The only thing that the national labs, agencies and government departments require is NDA (non-disclosure agreements) and willful violating our laws by government institutions over-rides any signed NDA.

It's frightening to witness how far some people have gone in defending the illegal actions of government agents. Hitler would be proud.

Anonymous said...

The only thing that the national labs, agencies and government departments require is NDA (non-disclosure agreements) and willful violating our laws by government institutions over-rides any signed NDA.

April 17, 2015 at 10:42 PM

You obviously haven't read the fine print of your NDA. Hint: there are severe civil and criminal penalties for violating it. Ask Snowden how his vacation in Ruddia is going.

If you signed an NDA, then I assume you have a security clearance. Keep in mind that if your words were to be attached to your identity (not a difficult task these days), that clearance would be gone, as would your livlihood.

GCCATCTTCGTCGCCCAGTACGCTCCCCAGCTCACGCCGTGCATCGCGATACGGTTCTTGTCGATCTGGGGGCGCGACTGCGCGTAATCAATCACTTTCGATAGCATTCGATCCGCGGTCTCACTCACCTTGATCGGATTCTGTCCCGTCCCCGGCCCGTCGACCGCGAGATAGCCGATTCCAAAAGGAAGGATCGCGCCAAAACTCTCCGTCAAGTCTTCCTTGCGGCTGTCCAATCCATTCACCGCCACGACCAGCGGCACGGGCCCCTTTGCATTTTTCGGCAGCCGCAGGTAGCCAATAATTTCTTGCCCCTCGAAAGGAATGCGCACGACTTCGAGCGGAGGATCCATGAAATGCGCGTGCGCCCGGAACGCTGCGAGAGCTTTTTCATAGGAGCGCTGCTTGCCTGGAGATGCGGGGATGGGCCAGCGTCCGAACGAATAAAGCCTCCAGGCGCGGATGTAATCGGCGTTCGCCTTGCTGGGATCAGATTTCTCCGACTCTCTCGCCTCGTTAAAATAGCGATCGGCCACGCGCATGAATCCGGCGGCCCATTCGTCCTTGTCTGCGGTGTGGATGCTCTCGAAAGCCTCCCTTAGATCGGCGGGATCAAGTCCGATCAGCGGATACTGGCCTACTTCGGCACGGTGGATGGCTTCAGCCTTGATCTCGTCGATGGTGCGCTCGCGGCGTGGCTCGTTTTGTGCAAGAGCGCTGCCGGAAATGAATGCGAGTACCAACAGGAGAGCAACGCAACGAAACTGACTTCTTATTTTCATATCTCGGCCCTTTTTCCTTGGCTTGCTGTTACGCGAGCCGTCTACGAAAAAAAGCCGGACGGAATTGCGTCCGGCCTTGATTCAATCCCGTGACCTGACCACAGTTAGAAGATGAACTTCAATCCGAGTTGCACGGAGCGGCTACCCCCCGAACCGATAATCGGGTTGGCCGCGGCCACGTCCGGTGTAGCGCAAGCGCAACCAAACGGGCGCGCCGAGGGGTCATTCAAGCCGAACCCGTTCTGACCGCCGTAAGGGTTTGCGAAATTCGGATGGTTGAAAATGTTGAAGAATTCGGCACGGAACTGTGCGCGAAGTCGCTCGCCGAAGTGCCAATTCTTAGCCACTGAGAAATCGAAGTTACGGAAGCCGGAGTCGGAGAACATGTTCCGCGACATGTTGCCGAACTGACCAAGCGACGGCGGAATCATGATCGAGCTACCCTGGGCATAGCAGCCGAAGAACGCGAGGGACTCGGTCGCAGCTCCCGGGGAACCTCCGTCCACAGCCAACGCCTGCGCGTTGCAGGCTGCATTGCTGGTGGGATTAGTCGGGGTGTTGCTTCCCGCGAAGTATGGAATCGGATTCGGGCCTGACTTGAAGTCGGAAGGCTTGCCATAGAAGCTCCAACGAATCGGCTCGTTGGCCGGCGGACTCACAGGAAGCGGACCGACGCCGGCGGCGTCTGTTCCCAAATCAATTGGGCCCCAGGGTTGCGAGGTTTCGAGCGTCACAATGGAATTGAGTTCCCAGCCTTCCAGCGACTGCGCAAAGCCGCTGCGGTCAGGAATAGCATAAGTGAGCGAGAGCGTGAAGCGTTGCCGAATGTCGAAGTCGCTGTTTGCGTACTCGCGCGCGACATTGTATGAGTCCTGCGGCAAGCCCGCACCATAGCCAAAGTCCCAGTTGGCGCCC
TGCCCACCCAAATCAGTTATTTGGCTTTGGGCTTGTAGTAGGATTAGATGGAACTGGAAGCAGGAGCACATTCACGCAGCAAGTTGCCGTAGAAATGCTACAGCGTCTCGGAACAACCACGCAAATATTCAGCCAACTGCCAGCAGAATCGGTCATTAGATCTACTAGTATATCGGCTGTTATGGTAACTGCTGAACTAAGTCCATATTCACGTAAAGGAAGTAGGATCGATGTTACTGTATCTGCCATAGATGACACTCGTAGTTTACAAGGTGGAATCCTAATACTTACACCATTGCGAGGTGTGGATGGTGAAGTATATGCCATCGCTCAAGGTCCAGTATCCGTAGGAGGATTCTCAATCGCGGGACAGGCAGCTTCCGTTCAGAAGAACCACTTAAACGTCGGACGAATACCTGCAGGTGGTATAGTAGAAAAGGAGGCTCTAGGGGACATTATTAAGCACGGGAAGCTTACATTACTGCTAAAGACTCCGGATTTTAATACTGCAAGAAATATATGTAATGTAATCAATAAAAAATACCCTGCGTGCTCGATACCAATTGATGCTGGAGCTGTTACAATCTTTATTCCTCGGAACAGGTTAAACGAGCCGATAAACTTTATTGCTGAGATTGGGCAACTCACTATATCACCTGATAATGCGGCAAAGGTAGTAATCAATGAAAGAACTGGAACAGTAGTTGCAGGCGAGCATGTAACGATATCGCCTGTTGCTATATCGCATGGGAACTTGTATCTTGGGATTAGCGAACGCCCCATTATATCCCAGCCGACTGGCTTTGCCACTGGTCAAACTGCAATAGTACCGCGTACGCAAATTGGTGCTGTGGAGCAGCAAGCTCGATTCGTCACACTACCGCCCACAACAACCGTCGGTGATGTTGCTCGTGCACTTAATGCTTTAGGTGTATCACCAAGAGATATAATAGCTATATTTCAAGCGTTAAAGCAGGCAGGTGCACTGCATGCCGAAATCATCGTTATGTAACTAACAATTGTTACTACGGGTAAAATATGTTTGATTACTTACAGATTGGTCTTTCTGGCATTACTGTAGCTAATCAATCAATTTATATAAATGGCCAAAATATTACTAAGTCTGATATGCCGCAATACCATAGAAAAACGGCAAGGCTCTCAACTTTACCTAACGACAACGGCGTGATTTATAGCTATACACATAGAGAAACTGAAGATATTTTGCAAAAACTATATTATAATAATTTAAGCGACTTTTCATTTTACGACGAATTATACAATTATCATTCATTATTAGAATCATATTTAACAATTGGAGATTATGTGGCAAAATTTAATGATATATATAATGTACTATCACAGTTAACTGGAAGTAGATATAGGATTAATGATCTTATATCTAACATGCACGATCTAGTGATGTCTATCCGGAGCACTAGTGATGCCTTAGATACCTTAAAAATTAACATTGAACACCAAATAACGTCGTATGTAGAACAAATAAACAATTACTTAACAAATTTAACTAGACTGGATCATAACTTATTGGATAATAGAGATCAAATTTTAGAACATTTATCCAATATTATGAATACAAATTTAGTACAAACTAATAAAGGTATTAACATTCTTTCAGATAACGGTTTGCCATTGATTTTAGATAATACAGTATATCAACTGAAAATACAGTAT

Anonymous said...

The government is not allowed to engage in blatant criminal activity. Period.

Of course, anyone who signs an NDA and believes he is being asked to engage in blatant criminal activity as a government employee or contractor had better be damn sure of it before blowing the whistle. Having a "hunch" is not enough.

In the case of Snowden, the facts are still not clear. A legal trial might clear up the issue. He may have violated his NDA. He claims to have tried to post his concerns with his superiors but says he was repeatedly ignored. The truth is still unclear on that issue. Regardless of his legal culpability and whether he was morally right or wrong to make his disclosures, what was released to the public from the Snowden affair has started a badly needed conversation about what the government should and should not be doing in regards to surveillance of the American public. We still have an amazing Constitution that serves as the final law of the land for our nation.... for now, at least.

Anonymous said...

The only reason the true extent of what Snowden released, and how damaging it was, has not been made public is that the press saw the NSA story as the bigger issue. Listen to the testimony of the military people, not just the intel people, on how much damage was done to national security. The documents released were not just about NSA, not even predominantly so.

Anonymous said...